Stacks C# Help

A stack is another container that is very similar to the queue. You just use different methods to access the stack. The item that is added last to the stack is read first. The stack is a last in,first out (LIFO) container.

It shows the representation of a stack where the Push () method adds an item to the stack, and the Pop () m:!hod gets the item that was added last.

Similar to the queue classes, the non-generic Stack class implements the interfaces ICollection, . IEnurnerable, and ICloneablei the generic Stack<T> class implements the interfaces
IEnurnerable<T>, ICollection, and IEnurnerable. Members of the Stack and Stack<T> class are listed in the following table.

In this example, three items are added to the stack with the Push ( )\method. With the foreach method, all items are iterated using the IEnumerable interface. The enumerator of the stack does not remove the items; it just returns item by item.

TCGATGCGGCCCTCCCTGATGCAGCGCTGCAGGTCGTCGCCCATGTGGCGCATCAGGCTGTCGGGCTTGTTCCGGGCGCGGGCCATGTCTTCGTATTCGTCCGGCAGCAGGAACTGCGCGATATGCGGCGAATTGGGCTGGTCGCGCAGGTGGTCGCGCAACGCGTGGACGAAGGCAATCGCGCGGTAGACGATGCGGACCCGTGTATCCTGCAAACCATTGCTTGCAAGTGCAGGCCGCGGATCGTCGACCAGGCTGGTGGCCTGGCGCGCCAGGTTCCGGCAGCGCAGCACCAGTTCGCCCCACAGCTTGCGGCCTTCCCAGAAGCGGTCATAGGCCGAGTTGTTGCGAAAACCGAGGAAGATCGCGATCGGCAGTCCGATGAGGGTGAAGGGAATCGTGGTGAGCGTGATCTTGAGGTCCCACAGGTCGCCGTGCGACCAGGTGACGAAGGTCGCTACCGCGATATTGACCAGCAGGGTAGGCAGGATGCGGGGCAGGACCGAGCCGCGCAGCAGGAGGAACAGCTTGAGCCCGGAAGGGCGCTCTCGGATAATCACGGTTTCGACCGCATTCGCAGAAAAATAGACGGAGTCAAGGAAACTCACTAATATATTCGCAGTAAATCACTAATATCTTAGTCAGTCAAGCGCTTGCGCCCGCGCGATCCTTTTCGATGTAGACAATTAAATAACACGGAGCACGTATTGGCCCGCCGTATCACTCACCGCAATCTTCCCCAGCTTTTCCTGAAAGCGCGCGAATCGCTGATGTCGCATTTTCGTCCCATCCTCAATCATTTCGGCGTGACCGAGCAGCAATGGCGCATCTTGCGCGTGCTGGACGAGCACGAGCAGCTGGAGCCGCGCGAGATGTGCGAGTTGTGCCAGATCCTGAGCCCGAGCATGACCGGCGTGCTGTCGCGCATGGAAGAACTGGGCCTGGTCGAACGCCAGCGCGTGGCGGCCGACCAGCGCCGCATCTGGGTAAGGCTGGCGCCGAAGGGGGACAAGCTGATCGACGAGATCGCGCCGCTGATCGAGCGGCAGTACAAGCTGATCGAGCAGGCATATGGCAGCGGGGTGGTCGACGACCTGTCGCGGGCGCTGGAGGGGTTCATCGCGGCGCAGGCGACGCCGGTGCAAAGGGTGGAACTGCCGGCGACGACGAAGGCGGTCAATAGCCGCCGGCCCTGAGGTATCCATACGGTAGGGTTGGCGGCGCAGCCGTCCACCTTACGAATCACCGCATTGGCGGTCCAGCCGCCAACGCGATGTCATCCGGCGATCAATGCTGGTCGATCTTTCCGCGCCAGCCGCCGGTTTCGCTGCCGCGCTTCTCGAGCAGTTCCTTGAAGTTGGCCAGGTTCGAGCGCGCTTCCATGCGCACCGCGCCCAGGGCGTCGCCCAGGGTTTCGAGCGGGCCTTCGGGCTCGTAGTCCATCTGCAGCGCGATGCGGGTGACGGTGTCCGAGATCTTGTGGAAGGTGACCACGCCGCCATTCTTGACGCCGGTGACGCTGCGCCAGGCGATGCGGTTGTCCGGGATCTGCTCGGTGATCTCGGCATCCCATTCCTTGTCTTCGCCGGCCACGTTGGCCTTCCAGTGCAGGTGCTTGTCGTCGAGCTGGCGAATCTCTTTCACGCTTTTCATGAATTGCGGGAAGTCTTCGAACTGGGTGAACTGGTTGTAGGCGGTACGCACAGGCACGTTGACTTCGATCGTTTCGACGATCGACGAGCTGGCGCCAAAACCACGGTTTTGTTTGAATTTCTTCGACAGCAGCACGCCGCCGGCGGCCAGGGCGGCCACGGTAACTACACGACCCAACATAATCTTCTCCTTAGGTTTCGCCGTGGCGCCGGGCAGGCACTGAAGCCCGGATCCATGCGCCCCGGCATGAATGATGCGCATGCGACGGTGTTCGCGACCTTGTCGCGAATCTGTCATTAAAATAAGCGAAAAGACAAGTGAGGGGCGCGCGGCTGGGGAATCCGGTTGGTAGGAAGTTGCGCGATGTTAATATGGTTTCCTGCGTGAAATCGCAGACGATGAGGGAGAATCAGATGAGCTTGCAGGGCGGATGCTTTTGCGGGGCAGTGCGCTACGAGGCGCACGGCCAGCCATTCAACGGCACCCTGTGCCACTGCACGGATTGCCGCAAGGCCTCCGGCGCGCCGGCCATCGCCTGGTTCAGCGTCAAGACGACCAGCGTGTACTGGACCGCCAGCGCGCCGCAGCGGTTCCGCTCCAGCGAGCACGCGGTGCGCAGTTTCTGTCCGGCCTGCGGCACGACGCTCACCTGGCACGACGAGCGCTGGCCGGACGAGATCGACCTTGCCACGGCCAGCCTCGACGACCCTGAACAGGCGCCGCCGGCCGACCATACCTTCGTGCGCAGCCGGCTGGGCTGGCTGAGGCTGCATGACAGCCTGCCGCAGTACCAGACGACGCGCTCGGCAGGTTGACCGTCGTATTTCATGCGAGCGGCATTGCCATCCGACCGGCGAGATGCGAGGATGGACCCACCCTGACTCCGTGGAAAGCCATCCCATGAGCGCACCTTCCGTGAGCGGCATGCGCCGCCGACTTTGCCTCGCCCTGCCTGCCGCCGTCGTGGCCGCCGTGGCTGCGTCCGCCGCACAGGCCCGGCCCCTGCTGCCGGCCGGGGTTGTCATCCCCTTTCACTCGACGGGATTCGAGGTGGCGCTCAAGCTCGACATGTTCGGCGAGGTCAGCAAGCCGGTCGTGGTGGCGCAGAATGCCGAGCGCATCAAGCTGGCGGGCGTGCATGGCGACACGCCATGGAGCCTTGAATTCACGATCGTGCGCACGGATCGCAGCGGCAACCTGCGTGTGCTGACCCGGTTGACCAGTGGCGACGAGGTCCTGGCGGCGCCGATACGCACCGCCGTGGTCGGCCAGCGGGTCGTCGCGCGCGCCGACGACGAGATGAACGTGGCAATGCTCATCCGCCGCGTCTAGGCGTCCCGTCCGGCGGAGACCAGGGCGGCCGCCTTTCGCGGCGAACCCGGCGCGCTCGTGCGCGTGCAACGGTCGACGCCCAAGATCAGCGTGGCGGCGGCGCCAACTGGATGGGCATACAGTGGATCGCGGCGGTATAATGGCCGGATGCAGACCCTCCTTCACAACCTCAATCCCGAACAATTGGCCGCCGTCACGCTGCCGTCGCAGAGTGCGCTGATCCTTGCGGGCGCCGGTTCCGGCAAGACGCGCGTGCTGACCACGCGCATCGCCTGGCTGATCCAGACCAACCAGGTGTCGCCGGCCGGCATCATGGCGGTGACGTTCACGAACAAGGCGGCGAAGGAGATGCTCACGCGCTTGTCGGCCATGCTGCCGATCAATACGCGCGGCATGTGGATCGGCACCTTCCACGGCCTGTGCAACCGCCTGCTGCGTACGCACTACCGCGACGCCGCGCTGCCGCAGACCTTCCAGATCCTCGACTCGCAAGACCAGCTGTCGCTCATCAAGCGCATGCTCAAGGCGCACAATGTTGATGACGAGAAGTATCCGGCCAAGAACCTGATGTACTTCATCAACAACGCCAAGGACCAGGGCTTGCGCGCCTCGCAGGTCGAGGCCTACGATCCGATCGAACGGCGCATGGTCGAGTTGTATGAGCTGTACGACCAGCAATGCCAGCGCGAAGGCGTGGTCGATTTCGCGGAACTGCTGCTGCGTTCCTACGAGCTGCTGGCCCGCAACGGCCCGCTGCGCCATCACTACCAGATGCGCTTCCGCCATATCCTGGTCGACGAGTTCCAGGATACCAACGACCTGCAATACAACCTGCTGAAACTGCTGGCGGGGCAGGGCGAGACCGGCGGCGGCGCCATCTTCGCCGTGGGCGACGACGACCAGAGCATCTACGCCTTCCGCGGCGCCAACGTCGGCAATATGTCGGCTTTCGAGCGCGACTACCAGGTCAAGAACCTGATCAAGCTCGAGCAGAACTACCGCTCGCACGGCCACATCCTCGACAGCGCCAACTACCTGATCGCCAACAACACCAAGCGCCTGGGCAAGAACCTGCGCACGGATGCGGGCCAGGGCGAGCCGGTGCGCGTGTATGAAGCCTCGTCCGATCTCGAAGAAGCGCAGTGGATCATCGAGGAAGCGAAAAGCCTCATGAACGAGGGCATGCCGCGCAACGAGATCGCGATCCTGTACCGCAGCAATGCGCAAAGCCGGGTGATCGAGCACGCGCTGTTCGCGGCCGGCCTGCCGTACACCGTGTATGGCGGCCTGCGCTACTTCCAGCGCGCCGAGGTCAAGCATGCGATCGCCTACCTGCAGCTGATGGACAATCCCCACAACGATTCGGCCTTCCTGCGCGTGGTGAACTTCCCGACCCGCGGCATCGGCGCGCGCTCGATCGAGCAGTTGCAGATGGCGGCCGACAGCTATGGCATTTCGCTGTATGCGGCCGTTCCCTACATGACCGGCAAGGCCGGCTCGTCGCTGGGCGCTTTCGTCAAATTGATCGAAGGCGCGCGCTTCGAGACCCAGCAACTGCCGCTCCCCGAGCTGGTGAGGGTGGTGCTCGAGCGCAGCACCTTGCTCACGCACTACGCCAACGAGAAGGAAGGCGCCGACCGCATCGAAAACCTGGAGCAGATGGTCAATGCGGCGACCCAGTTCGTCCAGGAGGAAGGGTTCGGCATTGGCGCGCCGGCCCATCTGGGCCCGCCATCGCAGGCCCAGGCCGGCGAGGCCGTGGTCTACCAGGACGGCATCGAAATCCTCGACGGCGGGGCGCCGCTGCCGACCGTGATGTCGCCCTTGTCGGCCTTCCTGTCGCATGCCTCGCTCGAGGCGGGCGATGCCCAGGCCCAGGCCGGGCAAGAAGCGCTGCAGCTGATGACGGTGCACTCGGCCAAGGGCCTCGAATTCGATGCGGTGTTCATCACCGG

Stack<char> alphabet = new Stack<char>();
alphabet. Push ( ,A ‘ ) ;
~phabet.Push(‘C’) ;
foreach (char item in alphabet)
( –
.Console.Write(item) ;

Because the items are read in the order from the last added to the first, the following result is produced:


Reading the items with the enumerator does not change the state of the items. With the Pop () method.” every item that is read is also removed from the stack. This way you can iterate the collection using a while loop and verify the Count property if items are still existing:

Stack<char> alphabet = new Stack<char>();
alphabet. Push ( ‘C ‘ ) ;
Console.Write(OFirst iteration: 0);
foreach (char alphabet)


Console.Write(·Second iteration: .);
while (alphabet.Count > 0)

The result gives CBA twice, once for each iteration. After the second iteration, the stack is empty because the second iteration used the Pop () method:

First iteration: CBA
Second iteration: CBA

Posted on October 29, 2015 in Collections

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